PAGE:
I was interested in the genetic and neurobiological mechanisms regulating behavior, but I did not find most of the “standard” model systems for behavioral neurogenomics very exciting. Around this time, by brother, Stephan Grozinger, started keeping honey bees, and he would tell me fascinating things about their behavior. I then saw a PBS documentary on animal cognition, which included descriptions of bee dance language. I was hooked – this seemed like the perfect system in which to study the genetic mechanisms that regulate instinctive, complex, behaviors. I delved more into the literature of honey bee behavior and realized how endlessly fascinating bees were – and how little information was available about the neurogenomic mechanisms underlying these behaviors.
At the time, new genomic tools were being developed that allowed researchers to study “non standard” models systems, which made it a perfect time to take the leap into this new field. Many of these tools were being developed by Gene Robinson, and I was very fortunate to be awarded a fellowship from the Beckman Institute to join his team. As a postdoctoral fellow, I used these new genomic tools to study how queen pheromone triggers profound behavioral and physiological changes in honey bees.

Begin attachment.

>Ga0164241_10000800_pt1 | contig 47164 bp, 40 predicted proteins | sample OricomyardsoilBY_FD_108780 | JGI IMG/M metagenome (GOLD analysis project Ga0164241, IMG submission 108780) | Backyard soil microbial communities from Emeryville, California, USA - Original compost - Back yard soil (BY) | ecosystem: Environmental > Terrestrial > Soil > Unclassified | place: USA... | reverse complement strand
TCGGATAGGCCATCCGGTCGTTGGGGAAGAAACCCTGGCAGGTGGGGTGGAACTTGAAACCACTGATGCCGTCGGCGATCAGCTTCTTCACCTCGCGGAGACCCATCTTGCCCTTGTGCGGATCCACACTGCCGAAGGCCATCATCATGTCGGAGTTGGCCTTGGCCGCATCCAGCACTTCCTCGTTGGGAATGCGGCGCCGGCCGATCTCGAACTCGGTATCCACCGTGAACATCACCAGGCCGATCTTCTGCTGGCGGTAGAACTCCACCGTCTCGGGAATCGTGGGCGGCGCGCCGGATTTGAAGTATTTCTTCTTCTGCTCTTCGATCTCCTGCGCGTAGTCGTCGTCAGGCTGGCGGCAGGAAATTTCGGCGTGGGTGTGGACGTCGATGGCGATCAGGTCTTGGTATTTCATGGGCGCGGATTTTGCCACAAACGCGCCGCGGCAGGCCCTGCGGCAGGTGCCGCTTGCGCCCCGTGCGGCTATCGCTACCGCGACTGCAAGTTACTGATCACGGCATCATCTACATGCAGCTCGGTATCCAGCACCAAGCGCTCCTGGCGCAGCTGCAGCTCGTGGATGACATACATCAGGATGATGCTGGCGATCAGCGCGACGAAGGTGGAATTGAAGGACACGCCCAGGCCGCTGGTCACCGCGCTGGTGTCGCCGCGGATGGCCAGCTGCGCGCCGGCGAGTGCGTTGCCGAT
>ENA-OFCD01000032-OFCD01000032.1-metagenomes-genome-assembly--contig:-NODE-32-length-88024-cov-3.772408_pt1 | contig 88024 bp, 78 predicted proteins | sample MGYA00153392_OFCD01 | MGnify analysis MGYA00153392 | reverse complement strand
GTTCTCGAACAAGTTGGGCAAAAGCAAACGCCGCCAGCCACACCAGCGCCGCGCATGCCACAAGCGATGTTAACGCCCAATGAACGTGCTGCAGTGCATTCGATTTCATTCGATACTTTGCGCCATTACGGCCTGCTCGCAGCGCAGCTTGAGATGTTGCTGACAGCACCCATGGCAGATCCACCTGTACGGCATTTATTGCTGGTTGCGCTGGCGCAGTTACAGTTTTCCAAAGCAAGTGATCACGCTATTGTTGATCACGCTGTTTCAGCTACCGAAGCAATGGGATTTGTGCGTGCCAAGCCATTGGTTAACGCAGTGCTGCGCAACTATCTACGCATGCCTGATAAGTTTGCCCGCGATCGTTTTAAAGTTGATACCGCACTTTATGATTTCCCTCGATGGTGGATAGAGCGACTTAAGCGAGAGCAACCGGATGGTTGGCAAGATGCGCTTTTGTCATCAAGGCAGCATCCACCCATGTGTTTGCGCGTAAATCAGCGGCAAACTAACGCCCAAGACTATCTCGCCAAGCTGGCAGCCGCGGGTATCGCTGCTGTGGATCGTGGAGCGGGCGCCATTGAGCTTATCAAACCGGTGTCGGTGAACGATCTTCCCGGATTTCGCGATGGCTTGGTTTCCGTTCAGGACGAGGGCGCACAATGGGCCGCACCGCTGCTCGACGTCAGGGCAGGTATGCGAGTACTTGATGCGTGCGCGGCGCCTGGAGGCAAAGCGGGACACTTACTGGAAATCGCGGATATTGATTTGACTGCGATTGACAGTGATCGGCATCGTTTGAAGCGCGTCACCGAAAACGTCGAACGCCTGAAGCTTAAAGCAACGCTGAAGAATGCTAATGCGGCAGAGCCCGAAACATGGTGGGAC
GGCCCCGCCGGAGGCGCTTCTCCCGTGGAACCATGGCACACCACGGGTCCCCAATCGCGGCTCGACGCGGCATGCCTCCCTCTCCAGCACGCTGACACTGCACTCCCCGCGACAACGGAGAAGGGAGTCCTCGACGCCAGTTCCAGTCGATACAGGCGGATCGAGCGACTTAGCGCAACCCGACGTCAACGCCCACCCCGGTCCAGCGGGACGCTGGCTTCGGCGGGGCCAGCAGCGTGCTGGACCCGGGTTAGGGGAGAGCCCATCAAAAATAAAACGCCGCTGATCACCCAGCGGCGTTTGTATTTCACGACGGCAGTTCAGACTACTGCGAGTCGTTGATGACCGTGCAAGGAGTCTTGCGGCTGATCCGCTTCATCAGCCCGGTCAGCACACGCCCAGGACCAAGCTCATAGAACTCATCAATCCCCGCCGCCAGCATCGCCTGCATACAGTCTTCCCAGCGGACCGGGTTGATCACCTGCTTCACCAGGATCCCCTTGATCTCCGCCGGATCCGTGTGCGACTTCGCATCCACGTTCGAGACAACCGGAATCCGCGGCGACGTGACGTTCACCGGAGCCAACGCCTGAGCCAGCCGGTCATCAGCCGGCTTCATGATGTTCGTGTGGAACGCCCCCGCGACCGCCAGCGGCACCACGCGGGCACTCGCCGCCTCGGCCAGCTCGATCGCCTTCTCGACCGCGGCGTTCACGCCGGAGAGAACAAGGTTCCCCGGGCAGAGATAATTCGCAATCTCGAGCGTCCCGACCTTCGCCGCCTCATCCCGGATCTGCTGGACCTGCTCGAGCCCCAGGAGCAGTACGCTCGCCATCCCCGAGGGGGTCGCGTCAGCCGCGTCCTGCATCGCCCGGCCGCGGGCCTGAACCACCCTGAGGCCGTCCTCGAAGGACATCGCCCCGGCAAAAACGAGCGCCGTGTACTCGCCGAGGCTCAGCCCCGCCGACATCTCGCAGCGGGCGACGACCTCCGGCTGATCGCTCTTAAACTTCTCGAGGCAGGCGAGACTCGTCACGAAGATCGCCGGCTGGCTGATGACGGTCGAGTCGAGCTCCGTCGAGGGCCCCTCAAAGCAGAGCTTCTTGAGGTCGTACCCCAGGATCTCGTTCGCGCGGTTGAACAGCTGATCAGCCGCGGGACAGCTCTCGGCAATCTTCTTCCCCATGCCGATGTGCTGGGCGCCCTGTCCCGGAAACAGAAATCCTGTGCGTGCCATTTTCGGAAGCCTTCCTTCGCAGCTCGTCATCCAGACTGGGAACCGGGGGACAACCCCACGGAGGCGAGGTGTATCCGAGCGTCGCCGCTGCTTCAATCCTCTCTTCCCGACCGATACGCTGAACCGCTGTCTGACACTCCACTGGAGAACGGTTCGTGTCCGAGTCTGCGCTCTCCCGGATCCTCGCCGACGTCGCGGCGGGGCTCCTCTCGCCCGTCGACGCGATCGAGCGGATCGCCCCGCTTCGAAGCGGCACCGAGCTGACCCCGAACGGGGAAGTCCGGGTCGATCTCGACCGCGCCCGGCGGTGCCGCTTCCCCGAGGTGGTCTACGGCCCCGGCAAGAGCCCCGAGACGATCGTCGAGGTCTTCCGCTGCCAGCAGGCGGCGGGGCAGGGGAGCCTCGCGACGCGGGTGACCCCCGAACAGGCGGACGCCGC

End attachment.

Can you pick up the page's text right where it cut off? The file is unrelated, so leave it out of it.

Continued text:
What’s your favorite honey?
It depends on my mood, and what I am eating it with 🙂
Where have you travelled in your studies of bees, what was most memorable?
Together with Maryann Frazier, Harland Patch (my husband), Elluid Muli, and many other collaborators, I have worked on projects related to honey bee health in Kenya since 2009. I was finally able to actually visit Kenya with Harland and our daughter Evelyn in 2017. This was a fantastic visit, not just to finally meet in person all of our collaborators at ICIPE (the International Centre of Insect Physiology and Ecology) and Southeastern Kenya University, and meet our network of collaborating beekeepers and their bees, but also to finally experience the natural beauty of Kenya.